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Category — Renewable Energy Subsidies/Debt Reduction

Energy Loserville: U.S. DOE Picks in an Artificial Industry

“When government undertakes tasks for which it is ill equipped it squanders the authority necessary for carrying out its core responsibilities. Pervasive rent-seeking, bad for our economy and worse for our republic, should be discouraged instead of rewarded. If government becomes integral to securing every advantage and assuaging every grievance, then governance becomes impossible.”

- Richard Voegeli, “Reclaiming Democratic Capitalism,” Claremont Review of Books, Spring 2012, p. 46.

Governments around the world are having buyers’ remorse with their bets that solar and wind could effectively diminish oil, gas, coal, and nuclear. So much cost, so little energy. So much cost, so little reliability, and so much need for backup power.

The story is the same for the U.S. Department of Energy. The Obama administration’s rocky road with green-energy boosterism is no secret. With big names like Solyndra and Solar Trust of America, it’s hard to lose sight of the administration’s funding failures.

But what may come as a surprise is the overall amount of money being thrown away on these green companies that the administration has championed. Of the $10.7 billion in green-energy commitments, detailed below, approximately $3.2 billion is to companies that are in bankruptcy, and another $7.1 billion is committed to teetering firms.

The good news is that private developers are postponing (and probably canceling) projects that even with government subsidies are uneconomic. General Electric Co. just last week halted construction of what would have been the largest solar-panel factory in the U.S. Some 335 workers can now find economic employment.

Here’s the breakdown of the “green” energy carnage to date: [Read more →]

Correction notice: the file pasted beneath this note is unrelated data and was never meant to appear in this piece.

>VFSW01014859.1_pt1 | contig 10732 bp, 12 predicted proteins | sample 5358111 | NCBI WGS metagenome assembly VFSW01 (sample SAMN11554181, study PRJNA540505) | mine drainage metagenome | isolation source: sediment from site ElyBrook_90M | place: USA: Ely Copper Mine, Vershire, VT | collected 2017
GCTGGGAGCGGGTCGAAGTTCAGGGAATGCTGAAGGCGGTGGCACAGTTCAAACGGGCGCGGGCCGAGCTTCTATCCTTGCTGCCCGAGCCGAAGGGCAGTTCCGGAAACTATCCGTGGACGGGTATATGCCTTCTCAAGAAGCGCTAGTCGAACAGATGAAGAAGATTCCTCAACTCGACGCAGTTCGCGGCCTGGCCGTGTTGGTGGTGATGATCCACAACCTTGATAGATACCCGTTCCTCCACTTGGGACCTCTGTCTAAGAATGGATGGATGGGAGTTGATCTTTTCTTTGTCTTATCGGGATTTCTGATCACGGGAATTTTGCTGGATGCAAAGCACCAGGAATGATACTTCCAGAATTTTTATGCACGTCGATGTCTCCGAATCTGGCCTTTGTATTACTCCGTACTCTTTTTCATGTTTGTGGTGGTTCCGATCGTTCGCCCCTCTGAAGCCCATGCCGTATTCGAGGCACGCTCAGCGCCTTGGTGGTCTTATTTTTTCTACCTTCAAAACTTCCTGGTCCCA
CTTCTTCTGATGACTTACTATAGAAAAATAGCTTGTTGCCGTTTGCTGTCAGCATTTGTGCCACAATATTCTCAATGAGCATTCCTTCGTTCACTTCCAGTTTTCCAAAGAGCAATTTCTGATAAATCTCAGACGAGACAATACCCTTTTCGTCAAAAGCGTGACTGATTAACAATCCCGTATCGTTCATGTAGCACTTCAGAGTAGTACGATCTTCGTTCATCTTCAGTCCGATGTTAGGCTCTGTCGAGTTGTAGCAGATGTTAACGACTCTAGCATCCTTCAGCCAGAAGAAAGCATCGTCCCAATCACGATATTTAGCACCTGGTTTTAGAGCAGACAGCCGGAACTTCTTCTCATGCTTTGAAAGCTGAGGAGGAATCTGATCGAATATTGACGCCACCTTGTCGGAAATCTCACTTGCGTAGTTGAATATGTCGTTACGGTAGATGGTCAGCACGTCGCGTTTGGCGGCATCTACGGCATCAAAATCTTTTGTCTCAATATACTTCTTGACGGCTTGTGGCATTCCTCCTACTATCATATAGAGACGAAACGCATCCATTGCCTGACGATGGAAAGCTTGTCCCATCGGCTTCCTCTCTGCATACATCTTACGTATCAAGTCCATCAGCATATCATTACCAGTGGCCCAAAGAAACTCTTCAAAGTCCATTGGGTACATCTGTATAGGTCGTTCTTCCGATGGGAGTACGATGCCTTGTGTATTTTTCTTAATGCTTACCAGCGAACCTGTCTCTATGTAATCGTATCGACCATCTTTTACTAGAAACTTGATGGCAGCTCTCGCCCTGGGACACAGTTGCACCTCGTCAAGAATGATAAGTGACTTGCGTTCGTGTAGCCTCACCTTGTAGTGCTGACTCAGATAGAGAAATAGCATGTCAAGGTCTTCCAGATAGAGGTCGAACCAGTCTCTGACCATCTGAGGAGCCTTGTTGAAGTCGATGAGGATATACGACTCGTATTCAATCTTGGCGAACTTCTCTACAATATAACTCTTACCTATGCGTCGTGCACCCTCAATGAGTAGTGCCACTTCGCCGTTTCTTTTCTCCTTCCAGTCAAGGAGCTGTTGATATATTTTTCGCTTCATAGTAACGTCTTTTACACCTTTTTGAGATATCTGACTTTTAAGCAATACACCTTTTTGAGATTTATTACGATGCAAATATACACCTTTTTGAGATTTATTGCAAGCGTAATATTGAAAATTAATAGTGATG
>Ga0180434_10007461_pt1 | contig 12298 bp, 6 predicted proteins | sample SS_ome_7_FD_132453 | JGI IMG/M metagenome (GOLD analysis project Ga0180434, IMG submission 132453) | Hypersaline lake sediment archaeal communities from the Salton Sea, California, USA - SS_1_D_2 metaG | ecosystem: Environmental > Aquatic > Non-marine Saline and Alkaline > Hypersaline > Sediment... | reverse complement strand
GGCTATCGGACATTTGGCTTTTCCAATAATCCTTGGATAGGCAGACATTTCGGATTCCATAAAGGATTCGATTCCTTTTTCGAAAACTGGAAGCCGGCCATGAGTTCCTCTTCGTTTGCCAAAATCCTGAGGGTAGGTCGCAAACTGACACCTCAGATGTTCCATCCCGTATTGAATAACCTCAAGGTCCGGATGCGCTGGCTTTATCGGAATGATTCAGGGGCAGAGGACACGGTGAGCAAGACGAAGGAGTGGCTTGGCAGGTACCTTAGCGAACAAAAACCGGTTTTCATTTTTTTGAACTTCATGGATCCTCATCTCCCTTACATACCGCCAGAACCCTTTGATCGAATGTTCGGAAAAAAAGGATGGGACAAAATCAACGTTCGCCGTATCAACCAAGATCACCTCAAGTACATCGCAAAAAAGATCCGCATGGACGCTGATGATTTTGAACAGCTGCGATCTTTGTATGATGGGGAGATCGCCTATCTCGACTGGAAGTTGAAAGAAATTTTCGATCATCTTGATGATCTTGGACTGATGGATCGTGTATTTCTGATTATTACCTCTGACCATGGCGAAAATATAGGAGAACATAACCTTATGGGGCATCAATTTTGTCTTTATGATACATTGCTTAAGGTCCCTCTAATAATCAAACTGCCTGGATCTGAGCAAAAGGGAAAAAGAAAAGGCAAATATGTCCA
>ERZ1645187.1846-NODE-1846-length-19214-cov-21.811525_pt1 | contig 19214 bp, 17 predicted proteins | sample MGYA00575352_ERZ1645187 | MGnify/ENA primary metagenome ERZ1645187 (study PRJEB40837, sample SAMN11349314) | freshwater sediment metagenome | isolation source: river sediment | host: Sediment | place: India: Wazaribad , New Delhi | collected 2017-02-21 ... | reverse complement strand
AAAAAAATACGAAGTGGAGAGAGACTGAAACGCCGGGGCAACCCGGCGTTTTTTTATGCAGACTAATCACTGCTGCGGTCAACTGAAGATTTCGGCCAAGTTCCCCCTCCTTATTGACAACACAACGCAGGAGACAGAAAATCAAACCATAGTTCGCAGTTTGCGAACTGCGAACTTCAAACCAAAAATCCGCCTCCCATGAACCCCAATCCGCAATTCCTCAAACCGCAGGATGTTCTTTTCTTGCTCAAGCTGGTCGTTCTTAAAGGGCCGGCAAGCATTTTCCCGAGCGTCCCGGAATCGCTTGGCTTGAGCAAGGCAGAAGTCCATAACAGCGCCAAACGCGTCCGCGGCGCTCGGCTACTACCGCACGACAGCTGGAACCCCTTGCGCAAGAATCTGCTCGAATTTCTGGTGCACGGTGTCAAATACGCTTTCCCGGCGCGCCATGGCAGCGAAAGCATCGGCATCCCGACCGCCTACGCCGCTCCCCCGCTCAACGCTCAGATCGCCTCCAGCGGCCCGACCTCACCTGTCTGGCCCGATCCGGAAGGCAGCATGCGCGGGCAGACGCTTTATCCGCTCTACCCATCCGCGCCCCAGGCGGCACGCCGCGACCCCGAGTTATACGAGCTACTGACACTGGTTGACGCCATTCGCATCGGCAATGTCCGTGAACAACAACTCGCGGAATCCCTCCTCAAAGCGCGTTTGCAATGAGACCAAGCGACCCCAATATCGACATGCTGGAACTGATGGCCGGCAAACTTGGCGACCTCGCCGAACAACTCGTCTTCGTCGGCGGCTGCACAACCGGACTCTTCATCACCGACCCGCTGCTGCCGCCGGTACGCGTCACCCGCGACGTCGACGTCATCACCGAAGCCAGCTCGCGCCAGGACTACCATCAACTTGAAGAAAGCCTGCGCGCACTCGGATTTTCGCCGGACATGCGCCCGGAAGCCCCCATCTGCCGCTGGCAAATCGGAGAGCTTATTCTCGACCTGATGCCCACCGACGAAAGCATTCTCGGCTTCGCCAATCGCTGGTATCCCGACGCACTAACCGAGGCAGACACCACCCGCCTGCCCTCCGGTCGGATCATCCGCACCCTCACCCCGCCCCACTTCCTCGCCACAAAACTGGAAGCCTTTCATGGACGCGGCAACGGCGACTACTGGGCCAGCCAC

July 9, 2012   9 Comments

Debt-Deal Warnings for Energy Subsidies

[Gary Hunt, President of Scalable Growth Strategy Advisors, posts on energy issues at  his website, Zap! Crackle! Pop! Disruptive Technology, Global Competition and our Energy Future.]

The drama that raised the national debt ceiling without increasing taxes is sending warning shots across the bow for many industries.  The message for energy subsidies, including the tax credits and treasury tax grants for wind and solar, as well as tax credits for oil and gas companies, could not be clearer.  The gravy train is ending because the Government cannot afford it, and political realities won’t tolerate it much longer.

The debt deal did not cut renewable energy subsidies. But it set up a super committee of Congress that must produce $1.3 trillion in spending cuts by Thanksgiving.  This sets up a ruthless competition between all the special interest causes that now get subsidies or tax supported benefits.

Mothers and grandmothers will be sacrificed by the lobbyists on K Street to keep their subsidies. But which ones might survive, and to what extent?

EIA Study of Energy Subsidies

In November 2010, several members of Congress asked U.S. Energy Information Service to update the study of direct Federal support and subsidies for energy done back in 2008. The request specified that the study include only energy-specific benefits with measurable budget impact.

That updated study found that direct Federal intervention and subsidies for energy have doubled from 2007 to 2010 from $17.9 billion to $37.2 billion.

But the political game played by that narrow definition was to exclude oil and gas tax benefits the President has sought unsuccessfully to cut in the debt deal.  In May 2011, Congress rejected Democrat proposals to cut $21 billion in oil and gas industry subsidies. Crying foul, Friends of the Earth and other environmental groups filed a Freedom of Information Actrequest with EIA demanding an update of the subsidies for oil and natural gas that had been excluded from the updated 2010 report.

The result of this dueling studies dust-up is to make energy subsidies across the board much more visible, much more controversial and thus much more vulnerable in the next round of spending cuts.We can see the set-up taking place.  If oil and gas subsidies are cut one side says, then renewable energy subsidies must also be cut.  But this time, the reality is that both might have to be cut to get to the spending reduction target that avoids even more draconian triggering of across the board cuts that include defense and Medicare. [Read more →]

August 9, 2011   16 Comments